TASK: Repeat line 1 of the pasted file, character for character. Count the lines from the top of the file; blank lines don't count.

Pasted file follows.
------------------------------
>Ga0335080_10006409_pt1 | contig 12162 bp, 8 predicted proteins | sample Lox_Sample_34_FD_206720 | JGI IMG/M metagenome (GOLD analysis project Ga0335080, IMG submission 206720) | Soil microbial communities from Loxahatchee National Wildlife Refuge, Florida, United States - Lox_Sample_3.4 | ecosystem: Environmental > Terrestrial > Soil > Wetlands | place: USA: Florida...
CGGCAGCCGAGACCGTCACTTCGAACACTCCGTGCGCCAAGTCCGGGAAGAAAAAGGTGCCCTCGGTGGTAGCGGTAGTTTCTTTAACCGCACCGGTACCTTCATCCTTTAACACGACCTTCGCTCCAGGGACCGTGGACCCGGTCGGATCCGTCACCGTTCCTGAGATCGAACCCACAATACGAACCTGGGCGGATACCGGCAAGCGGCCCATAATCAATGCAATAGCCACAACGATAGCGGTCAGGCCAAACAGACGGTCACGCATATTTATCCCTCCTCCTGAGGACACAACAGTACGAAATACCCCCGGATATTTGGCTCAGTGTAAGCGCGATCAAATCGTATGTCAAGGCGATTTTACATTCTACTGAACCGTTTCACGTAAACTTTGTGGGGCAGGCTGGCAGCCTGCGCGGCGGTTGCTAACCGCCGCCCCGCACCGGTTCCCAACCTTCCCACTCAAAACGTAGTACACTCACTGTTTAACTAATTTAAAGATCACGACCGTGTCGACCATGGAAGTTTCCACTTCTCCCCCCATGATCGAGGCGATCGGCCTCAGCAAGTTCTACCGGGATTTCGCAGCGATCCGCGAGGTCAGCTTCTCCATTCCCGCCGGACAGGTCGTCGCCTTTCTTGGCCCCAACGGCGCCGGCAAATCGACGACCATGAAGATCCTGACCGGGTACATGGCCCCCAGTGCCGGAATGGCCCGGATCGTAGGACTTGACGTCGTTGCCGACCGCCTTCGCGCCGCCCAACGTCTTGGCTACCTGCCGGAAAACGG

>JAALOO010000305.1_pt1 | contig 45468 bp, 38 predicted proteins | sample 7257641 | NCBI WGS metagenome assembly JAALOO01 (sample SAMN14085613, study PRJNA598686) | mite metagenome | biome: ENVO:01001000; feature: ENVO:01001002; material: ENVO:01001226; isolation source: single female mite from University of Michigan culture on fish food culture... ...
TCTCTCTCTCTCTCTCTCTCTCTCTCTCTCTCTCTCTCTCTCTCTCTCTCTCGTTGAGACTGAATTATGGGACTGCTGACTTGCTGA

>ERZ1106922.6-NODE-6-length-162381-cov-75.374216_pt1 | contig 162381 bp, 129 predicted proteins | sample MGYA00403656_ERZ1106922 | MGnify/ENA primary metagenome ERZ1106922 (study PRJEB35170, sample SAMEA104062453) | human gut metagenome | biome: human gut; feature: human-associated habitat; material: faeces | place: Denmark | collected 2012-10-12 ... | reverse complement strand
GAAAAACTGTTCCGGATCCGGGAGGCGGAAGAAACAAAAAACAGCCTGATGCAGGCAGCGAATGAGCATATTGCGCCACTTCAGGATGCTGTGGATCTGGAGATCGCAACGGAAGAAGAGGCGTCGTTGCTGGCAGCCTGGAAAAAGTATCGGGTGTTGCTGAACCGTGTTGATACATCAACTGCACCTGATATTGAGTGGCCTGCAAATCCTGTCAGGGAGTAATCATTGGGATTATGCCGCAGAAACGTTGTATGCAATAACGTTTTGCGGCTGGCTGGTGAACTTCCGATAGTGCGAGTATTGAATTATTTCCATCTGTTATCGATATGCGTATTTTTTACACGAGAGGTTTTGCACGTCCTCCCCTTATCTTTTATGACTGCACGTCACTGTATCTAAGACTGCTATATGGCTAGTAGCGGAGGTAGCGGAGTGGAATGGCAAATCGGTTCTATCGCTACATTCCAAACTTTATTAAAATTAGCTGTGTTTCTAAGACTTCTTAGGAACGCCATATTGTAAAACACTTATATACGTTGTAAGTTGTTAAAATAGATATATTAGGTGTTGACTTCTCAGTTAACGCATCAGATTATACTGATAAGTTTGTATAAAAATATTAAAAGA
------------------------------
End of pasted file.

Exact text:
>Ga0335080_10006409_pt1 | contig 12162 bp, 8 predicted proteins | sample Lox_Sample_34_FD_206720 | JGI IMG/M metagenome (GOLD analysis project Ga0335080, IMG submission 206720) | Soil microbial communities from Loxahatchee National Wildlife Refuge, Florida, United States - Lox_Sample_3.4 | ecosystem: Environmental > Terrestrial > Soil > Wetlands | place: USA: Florida...